Management is defined as the art of getting things done by making the best use of available resources. Over the passing centuries, organisational structure has undergone radical changes, and simultaneously the process of management as well. Hence, several theories were propounded over centuries which were considered crucial for understanding business operations. These, when clubbed together, are called Management Thought.
Management thought has evolved over the centuries and can be classified as follows:
1. Classical School
2. Behavioural School
3. Quantitative School
4. Systems School
5. Contingency School
The Classical School of Management Thought refers to the pre Scientific Management Period (before 1880) whose cornerstone belief was that employees have solely physical and economical needs. Social needs such as career growth, job satisfaction, work-life balance are non-existent and therefore, not important. Hence, this management thought practiced division and specialisation of labour, organisational hierarchy and centralised decision making process and focused on profit maximisation. The 3 pillars of Classical school were Scientific Management Theory by F.W. Taylor, Administrative Theory by Henry Fayol and Bureaucratic Management by Max Weber.
With the human relations movement, the management thought started changing and this led to the Behavioural School, which focused on individual employees. It was aimed at understanding the human behaviour in an organisational setting. This was followed by the Quantitative School which relied heavily on application of Operations Management and Management Information Systems. During the period of 1940s to 1970s, the focus was shifted to use of statistical and mathematical models for increasing accuracy and effectiveness of managerial decision making. The Systems School and Contingency School of Management thought became popular in the latter half of 20th century. The systems school modelled the organisation as a system for transforming inputs into outputs. The organisation is affected by both internal and external factors and seeks to achieve equilibrium. It was considered too complex but laid the foundation of Contingency School of management thought, which considers that there is no one best way of management. Hence, application of management principles has to vary as per the situation at hand. It is determined on the basis of several factors like position-power, organisational hierarchy and task structure.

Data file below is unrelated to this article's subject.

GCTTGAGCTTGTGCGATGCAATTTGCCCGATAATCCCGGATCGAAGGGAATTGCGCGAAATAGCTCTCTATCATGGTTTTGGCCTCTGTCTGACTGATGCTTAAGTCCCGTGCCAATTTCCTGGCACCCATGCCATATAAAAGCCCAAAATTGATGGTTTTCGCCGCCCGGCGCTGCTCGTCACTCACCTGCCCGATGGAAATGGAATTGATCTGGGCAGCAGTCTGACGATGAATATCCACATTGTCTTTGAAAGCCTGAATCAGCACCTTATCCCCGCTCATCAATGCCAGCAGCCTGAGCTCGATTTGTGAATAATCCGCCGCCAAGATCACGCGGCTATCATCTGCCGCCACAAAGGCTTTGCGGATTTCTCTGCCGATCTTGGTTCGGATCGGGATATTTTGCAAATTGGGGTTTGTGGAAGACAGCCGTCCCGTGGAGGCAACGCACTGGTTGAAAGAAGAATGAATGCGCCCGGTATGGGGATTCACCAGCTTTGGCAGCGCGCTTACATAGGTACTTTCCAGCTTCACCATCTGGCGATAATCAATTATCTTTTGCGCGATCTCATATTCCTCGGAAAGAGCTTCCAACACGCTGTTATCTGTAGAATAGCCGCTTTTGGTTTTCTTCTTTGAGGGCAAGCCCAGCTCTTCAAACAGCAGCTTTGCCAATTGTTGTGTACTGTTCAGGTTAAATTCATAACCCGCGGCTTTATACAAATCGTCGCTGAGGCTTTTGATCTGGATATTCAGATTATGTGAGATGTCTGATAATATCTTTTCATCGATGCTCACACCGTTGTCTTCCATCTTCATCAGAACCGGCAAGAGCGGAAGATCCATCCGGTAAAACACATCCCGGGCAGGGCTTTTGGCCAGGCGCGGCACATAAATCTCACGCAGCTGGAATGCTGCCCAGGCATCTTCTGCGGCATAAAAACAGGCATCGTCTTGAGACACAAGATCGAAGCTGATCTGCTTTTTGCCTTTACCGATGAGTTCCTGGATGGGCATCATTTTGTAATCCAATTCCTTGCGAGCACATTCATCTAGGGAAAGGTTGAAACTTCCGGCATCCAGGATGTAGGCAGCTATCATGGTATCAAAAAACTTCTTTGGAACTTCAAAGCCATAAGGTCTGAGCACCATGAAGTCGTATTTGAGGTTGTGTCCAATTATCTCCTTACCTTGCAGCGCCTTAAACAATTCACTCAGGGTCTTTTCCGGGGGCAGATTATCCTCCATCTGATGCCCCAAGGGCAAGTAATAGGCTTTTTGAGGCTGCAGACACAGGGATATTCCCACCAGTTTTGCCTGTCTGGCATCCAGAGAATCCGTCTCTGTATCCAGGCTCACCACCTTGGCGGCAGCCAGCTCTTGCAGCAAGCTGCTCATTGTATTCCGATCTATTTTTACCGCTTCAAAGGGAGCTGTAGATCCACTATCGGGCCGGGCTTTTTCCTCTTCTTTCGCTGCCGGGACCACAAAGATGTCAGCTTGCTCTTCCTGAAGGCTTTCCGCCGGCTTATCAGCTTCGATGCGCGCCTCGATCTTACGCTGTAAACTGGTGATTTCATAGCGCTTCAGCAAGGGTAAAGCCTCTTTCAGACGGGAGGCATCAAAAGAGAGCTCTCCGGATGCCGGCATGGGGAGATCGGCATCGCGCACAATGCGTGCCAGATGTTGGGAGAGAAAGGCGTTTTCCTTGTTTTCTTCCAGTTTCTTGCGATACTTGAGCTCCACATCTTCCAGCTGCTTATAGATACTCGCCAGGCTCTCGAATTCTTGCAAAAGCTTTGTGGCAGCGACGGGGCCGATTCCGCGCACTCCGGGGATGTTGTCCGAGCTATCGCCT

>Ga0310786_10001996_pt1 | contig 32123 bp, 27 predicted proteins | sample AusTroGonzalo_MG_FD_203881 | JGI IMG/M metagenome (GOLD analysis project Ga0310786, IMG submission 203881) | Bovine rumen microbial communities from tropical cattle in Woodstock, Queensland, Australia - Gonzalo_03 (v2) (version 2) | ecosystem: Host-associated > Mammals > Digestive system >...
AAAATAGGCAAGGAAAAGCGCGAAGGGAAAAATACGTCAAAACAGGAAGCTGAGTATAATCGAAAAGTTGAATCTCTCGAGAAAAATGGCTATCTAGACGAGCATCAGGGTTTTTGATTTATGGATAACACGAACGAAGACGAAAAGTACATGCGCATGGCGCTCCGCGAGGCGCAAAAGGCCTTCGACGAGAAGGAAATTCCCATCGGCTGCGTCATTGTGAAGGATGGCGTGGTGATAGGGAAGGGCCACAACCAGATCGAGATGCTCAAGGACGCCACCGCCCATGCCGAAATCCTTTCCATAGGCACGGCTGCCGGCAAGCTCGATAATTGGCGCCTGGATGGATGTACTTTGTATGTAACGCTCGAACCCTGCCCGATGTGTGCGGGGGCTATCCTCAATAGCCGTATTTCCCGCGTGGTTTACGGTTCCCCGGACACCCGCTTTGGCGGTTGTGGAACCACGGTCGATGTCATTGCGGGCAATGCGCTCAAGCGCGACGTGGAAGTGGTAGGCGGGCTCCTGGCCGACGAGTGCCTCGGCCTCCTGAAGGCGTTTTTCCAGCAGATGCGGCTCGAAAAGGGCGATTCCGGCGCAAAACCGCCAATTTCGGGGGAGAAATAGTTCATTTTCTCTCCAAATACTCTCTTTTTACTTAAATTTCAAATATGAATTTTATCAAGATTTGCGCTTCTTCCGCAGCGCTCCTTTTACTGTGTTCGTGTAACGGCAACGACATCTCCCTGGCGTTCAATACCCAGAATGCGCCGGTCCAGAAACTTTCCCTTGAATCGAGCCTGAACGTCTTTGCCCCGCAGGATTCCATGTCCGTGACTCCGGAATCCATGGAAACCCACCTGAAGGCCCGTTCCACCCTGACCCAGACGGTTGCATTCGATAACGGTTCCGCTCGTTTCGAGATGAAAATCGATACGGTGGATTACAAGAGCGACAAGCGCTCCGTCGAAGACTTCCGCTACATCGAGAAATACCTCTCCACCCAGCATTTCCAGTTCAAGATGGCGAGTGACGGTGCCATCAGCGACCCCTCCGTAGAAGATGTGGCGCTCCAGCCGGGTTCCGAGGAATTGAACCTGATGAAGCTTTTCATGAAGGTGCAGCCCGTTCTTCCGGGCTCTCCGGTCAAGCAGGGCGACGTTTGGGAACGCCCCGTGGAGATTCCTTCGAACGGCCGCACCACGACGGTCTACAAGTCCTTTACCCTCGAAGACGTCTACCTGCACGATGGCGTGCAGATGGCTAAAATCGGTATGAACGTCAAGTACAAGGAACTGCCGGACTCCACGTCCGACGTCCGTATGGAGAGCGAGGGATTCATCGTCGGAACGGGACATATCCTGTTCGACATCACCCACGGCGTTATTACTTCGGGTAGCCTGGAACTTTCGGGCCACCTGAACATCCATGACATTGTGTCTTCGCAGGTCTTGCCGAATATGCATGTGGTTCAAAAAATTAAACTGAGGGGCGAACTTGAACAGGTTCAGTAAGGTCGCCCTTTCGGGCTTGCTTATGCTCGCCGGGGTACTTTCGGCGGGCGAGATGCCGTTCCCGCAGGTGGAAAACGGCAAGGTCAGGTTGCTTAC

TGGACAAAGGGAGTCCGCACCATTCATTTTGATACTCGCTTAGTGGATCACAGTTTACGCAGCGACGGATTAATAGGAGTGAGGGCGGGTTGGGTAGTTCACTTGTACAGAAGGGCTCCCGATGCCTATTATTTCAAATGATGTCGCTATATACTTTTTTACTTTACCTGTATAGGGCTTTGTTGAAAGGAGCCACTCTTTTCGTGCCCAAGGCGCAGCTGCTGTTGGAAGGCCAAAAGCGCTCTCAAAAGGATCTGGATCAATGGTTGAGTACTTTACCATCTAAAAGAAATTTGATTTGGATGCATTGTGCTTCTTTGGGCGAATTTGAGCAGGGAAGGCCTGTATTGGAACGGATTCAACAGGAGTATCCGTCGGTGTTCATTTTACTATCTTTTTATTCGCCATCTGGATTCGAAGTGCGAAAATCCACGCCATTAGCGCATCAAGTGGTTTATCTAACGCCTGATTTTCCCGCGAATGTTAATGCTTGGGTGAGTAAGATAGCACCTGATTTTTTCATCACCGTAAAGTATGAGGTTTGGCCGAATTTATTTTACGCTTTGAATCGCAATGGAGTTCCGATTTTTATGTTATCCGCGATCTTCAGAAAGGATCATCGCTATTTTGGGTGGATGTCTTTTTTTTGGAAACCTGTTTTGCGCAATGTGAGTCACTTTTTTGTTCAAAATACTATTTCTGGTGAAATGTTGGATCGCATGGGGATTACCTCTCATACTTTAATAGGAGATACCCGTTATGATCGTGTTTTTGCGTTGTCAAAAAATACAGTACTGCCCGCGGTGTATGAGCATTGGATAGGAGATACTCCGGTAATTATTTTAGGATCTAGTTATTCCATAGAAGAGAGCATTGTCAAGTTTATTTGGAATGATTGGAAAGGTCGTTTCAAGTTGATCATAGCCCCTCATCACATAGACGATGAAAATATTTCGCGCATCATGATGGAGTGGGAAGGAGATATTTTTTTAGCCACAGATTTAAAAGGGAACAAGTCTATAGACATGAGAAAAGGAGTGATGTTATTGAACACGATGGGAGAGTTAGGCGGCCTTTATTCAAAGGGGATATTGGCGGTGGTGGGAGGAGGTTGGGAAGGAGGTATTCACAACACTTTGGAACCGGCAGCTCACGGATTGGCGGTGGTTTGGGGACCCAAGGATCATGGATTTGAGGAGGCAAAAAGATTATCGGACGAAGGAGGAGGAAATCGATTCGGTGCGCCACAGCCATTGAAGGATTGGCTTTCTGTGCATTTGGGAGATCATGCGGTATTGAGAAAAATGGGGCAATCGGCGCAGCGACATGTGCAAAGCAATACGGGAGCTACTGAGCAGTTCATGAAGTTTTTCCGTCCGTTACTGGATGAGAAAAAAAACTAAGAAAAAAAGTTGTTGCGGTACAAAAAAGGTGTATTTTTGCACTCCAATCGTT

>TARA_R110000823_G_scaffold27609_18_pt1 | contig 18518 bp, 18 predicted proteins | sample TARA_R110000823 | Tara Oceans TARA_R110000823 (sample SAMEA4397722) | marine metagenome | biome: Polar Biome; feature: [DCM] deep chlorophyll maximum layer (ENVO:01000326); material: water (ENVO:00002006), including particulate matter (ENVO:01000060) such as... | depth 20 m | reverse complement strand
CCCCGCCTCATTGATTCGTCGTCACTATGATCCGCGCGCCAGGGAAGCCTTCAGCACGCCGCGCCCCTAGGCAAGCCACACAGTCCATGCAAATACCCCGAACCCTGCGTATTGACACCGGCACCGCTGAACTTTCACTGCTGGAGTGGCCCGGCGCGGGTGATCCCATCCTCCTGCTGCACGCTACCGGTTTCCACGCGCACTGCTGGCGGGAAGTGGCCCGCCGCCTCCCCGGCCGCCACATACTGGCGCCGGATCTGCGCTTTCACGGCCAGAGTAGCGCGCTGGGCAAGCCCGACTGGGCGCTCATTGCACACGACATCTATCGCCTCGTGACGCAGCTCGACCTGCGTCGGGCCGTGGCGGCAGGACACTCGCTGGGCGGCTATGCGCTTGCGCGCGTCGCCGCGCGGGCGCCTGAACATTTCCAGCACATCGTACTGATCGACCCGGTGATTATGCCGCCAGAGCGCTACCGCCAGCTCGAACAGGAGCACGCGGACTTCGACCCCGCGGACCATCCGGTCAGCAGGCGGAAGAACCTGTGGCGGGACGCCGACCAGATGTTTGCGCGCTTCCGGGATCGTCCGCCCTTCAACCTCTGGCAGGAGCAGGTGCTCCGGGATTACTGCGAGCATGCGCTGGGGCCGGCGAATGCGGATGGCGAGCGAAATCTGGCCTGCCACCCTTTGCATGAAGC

Apart from these, there also exist contemporary schools of management thought such as Total Quality Management and Learning Organisation.